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How did Gabrielle Giffords survive?

Several factors coincided to improve Gabrielle Giffords’ chances of surviving a bullet through the head, doctors say.

Daniel Hernandez: the intern whose actions may have saved her life
Daniel Hernandez: the intern whose actions may have saved her life

THE CHANCES OF surviving a bullet through the brain at close-range are very small, according to medical experts.

So how did Gabrielle Giffords manage to survive the weekend shooting?

She still has a long way to go in her recovery, but doctors appear to be cautiously optimistic about her condition.

The first crucial step in saving her was the quick thinking of her intern, Daniel Hernandez, who had started working with the Democratic congresswoman just five days earlier. He rushed to her side, tried to stem the bleeding, and lifted her head to ensure she could breathe. Later, he said:

I had to lift up the congresswoman… I wanted to make sure that she was able to breathe OK because there was so much blood.

Giffords was taken into the operating theatre within 38 minutes of the shooting. According to ABC News, two thirds of people shot in the head never make it to hospital alive.

In addition, she was shot with a small calibre pistol.

The bullet had entered through the back of her skull and exited at the front, travelling through the left side of her brain – which controls speech. The fact that the bullet exited, rather than staying in the brain and causing more damage, was in her favour.

One of her doctors, Dr Peter Rhee, said she was fortunate the bullet had not encountered areas of the brain which almost always prove fatal, according to BBC News.

Michael Lemole, chief of neurosurgery, explained what happened next:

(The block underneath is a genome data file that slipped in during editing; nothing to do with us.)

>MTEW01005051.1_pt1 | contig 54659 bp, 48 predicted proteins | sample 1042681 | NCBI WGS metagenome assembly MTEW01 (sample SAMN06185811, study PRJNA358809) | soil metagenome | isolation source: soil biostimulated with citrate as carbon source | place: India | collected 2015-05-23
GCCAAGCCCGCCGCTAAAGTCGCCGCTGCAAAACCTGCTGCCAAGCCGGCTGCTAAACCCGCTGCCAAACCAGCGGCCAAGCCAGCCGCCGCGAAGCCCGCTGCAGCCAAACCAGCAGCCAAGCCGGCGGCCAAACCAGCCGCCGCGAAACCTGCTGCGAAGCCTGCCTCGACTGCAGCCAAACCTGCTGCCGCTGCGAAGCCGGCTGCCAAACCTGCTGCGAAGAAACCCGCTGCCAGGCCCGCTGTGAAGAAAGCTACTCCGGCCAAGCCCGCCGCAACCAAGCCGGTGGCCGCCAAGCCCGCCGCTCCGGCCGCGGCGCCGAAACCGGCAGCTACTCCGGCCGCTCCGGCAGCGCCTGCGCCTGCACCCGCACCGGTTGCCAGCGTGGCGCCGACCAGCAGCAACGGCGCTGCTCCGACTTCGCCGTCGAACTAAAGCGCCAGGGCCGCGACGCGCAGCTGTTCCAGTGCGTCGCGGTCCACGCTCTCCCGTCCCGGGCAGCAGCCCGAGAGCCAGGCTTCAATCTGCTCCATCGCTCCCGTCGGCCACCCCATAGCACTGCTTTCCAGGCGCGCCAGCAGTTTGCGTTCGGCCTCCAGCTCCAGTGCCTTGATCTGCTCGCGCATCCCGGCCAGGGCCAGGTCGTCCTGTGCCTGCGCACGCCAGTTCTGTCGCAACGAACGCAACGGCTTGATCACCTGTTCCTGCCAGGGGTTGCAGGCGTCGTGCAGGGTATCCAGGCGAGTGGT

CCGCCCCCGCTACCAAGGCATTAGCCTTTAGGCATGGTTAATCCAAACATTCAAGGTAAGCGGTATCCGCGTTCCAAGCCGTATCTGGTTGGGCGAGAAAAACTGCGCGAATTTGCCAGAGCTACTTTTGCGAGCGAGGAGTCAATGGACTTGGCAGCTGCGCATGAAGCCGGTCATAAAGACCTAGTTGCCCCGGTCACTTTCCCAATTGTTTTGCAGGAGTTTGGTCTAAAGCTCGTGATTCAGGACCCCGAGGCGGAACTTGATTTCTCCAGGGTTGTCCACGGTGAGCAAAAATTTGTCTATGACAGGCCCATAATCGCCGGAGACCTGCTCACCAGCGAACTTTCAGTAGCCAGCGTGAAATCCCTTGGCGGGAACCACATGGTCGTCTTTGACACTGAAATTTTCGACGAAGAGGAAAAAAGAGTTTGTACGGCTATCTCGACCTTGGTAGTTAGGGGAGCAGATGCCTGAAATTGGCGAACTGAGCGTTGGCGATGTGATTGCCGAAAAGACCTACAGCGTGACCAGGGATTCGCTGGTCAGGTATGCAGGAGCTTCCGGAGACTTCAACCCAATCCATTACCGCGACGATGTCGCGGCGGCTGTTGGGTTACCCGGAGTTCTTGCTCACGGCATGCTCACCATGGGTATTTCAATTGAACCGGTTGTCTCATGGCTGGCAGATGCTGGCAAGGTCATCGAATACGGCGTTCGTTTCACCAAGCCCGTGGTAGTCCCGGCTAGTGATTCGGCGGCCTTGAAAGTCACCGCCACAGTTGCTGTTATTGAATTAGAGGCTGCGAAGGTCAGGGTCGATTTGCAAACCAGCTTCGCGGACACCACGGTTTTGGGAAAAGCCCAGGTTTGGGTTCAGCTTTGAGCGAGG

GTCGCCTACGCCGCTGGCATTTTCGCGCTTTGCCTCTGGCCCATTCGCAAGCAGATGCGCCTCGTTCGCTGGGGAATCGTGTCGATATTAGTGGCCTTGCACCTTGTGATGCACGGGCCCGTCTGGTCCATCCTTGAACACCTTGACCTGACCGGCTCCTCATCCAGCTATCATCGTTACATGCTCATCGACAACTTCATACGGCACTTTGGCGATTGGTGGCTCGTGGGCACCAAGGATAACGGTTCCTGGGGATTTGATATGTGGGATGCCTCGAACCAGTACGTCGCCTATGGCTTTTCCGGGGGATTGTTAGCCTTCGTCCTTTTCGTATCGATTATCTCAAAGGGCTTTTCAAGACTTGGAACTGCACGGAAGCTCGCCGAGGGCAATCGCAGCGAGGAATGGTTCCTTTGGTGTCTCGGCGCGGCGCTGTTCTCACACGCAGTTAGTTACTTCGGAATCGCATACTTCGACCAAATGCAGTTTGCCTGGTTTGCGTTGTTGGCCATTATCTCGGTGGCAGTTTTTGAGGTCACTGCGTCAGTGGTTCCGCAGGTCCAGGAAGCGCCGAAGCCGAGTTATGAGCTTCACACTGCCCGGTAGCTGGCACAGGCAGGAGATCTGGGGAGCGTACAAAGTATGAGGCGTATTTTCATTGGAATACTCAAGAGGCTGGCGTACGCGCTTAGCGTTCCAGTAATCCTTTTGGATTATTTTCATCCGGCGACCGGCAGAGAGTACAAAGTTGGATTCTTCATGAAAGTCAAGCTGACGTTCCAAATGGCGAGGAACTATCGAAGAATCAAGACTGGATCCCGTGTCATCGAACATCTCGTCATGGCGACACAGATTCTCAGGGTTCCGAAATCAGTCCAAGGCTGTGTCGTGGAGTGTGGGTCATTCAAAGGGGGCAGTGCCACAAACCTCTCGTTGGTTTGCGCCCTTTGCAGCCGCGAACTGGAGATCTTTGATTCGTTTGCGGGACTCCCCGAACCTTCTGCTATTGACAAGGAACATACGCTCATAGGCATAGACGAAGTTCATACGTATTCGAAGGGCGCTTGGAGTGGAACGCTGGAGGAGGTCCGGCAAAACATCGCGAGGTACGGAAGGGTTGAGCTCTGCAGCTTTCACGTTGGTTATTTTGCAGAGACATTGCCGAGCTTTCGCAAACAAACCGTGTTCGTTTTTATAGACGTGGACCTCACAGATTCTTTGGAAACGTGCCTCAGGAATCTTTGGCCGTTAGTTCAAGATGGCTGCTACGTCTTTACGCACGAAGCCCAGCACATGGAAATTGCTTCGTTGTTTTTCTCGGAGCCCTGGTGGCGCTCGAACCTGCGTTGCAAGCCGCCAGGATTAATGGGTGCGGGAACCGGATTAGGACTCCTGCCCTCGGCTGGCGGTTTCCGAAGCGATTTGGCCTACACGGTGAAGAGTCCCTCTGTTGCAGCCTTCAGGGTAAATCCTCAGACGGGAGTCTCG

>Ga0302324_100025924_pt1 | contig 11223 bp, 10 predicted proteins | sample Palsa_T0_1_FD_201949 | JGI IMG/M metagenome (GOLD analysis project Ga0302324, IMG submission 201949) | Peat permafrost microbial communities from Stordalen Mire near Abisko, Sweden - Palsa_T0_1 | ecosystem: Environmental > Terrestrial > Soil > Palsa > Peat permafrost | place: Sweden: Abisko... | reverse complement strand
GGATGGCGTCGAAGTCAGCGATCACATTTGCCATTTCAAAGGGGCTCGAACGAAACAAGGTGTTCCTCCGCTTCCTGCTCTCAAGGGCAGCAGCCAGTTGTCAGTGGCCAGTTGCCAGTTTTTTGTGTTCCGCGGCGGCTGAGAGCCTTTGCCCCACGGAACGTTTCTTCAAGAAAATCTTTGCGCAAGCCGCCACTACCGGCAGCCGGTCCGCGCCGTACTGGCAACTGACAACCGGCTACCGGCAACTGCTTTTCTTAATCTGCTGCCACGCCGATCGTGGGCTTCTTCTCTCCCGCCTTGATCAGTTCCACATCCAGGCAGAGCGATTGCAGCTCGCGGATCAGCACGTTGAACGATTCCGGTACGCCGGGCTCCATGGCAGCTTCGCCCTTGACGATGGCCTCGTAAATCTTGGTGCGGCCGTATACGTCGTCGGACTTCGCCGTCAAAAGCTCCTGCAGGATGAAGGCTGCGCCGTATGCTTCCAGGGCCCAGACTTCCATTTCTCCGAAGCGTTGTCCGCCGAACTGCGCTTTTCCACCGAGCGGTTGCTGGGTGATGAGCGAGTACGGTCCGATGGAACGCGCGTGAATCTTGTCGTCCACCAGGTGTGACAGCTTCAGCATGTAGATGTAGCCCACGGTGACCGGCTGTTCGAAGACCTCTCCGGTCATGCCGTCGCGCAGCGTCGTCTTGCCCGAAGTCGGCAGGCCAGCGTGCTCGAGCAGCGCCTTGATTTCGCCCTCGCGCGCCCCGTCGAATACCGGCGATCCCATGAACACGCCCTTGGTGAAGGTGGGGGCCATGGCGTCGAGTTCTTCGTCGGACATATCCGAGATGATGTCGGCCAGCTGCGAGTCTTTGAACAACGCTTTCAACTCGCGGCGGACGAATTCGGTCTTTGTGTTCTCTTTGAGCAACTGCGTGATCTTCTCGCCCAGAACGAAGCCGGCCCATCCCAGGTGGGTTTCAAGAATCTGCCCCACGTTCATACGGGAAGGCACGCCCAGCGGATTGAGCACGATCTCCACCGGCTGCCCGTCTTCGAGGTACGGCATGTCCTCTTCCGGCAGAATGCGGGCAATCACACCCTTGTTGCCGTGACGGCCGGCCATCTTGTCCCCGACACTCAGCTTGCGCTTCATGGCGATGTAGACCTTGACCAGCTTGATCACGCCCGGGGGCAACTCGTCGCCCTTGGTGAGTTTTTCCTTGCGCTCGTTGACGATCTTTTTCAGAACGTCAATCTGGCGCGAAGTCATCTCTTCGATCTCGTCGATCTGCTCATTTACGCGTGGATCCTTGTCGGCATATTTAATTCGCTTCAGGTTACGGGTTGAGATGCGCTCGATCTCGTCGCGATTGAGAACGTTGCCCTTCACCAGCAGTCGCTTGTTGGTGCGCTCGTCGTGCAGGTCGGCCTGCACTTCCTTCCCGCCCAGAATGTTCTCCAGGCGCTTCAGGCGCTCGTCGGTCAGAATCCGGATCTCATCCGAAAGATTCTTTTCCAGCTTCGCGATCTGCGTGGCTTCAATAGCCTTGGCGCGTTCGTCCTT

We very quickly got her back to the operating room within 38 minutes. And once in the OR, we went through our routine procedure for this kind of injury. We will typically will protect the brain with an artificial layer and then close the scalp over it.

Surgeons had to remove some brain tissue, but in her case, not as much as had been feared.

The biggest risk to her recovery now is that her brain may start to swell, while she is in a medically-induced coma, doctors warn. She has begun responding to simple commands, like squeezing someone’s hand.

But while the early signals are good, everyone responds differently to brain injury – and Giffords has a long way to go in her recovery.

Arthur Kobrine, professor of neurosurgery at Georgetown told the Washington Post:

It’s hard to say anyone is ever really completely okay after being shot in the head, but [Giffords] has a good chance of being able to walk away from this. She has the chance to move around and laugh and walk and cry and talk and maybe even return to Congress.

One man charged with the attempted assassination of Gabrielle Giffords >

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About the author:

Jennifer O'Connell

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